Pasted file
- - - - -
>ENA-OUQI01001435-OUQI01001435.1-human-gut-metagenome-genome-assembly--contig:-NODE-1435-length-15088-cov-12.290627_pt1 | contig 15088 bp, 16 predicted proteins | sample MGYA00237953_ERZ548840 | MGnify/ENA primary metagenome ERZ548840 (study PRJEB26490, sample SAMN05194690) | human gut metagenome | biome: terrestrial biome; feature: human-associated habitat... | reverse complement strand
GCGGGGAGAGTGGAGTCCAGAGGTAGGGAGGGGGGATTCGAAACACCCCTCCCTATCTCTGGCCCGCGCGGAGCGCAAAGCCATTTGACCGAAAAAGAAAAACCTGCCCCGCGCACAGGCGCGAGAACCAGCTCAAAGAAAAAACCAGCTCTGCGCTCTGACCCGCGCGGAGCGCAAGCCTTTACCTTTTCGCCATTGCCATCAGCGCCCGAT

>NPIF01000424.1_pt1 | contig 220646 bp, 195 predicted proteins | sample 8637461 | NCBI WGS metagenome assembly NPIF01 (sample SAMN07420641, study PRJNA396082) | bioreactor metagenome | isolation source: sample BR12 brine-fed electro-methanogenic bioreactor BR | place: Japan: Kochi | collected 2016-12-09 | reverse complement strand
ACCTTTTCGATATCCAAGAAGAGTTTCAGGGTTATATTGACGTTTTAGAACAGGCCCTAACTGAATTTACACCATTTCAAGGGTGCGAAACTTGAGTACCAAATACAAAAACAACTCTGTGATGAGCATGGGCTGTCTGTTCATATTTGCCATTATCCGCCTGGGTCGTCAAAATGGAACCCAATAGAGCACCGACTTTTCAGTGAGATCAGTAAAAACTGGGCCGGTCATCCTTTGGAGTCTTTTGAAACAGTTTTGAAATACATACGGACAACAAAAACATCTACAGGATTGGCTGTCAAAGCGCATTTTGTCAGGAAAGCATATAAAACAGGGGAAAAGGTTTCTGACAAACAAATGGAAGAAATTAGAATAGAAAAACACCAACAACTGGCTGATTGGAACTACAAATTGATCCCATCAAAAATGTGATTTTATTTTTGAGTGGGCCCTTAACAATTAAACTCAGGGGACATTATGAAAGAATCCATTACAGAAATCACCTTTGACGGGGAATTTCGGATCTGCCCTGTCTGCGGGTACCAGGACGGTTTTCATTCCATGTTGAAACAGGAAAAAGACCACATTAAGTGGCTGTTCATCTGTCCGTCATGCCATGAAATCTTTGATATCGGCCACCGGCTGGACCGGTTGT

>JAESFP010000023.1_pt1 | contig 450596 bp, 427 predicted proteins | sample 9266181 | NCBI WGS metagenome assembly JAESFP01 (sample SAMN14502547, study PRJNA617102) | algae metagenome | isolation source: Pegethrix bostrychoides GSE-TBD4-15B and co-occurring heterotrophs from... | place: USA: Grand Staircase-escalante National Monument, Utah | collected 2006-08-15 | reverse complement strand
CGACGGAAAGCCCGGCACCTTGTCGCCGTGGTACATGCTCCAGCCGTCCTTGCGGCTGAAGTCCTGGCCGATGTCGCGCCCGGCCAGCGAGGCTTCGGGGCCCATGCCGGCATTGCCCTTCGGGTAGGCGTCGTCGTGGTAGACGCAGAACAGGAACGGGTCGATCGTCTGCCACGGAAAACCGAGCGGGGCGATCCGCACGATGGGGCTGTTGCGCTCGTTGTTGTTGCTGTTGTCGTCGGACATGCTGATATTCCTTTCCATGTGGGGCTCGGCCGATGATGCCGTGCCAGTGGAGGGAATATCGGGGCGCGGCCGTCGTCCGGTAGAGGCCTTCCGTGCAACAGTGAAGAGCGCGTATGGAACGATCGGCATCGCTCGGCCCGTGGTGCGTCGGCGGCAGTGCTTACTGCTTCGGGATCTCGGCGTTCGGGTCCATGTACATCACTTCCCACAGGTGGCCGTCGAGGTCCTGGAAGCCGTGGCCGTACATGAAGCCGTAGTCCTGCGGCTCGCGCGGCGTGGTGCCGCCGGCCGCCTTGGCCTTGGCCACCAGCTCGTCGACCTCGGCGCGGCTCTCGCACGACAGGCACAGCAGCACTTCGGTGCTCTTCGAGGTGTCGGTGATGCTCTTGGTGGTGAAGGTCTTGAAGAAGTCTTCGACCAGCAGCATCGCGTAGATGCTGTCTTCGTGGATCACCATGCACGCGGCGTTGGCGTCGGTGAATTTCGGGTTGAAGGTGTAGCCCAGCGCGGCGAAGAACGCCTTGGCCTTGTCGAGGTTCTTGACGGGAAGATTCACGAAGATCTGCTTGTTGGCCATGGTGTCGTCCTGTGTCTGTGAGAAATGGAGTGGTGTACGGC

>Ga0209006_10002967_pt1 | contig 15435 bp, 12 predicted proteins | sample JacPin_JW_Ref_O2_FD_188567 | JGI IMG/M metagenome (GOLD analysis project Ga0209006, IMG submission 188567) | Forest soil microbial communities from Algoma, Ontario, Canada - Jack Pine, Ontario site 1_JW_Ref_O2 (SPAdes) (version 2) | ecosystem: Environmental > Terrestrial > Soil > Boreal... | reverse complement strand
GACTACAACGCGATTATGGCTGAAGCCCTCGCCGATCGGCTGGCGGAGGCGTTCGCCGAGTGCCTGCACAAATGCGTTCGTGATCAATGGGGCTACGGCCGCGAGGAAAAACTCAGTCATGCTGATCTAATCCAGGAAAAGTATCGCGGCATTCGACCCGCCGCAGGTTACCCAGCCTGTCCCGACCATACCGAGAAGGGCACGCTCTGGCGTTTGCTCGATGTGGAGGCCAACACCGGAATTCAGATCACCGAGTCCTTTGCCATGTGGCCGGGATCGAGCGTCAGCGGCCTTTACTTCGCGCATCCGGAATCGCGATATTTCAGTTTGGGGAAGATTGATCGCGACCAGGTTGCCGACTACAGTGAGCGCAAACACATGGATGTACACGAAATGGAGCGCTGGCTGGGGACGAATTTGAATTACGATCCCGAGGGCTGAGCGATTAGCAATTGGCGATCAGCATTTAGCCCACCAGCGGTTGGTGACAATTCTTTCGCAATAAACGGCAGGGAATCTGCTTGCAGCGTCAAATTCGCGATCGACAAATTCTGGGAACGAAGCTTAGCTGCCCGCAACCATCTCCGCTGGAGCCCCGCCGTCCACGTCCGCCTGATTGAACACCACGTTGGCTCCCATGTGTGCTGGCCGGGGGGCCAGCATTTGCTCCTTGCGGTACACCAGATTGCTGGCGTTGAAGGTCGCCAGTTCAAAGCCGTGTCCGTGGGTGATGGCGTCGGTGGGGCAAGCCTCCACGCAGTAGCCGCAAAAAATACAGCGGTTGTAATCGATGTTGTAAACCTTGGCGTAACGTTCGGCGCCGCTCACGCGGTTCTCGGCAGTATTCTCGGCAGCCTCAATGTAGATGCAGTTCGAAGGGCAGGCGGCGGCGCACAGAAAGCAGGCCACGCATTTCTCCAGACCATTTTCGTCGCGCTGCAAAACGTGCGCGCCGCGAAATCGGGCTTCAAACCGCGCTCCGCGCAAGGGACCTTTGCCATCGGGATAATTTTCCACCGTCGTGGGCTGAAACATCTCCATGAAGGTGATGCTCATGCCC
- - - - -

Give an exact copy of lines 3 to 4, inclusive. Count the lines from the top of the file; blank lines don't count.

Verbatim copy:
>NPIF01000424.1_pt1 | contig 220646 bp, 195 predicted proteins | sample 8637461 | NCBI WGS metagenome assembly NPIF01 (sample SAMN07420641, study PRJNA396082) | bioreactor metagenome | isolation source: sample BR12 brine-fed electro-methanogenic bioreactor BR | place: Japan: Kochi | collected 2016-12-09 | reverse complement strand
ACCTTTTCGATATCCAAGAAGAGTTTCAGGGTTATATTGACGTTTTAGAACAGGCCCTAACTGAATTTACACCATTTCAAGGGTGCGAAACTTGAGTACCAAATACAAAAACAACTCTGTGATGAGCATGGGCTGTCTGTTCATATTTGCCATTATCCGCCTGGGTCGTCAAAATGGAACCCAATAGAGCACCGACTTTTCAGTGAGATCAGTAAAAACTGGGCCGGTCATCCTTTGGAGTCTTTTGAAACAGTTTTGAAATACATACGGACAACAAAAACATCTACAGGATTGGCTGTCAAAGCGCATTTTGTCAGGAAAGCATATAAAACAGGGGAAAAGGTTTCTGACAAACAAATGGAAGAAATTAGAATAGAAAAACACCAACAACTGGCTGATTGGAACTACAAATTGATCCCATCAAAAATGTGATTTTATTTTTGAGTGGGCCCTTAACAATTAAACTCAGGGGACATTATGAAAGAATCCATTACAGAAATCACCTTTGACGGGGAATTTCGGATCTGCCCTGTCTGCGGGTACCAGGACGGTTTTCATTCCATGTTGAAACAGGAAAAAGACCACATTAAGTGGCTGTTCATCTGTCCGTCATGCCATGAAATCTTTGATATCGGCCACCGGCTGGACCGGTTGT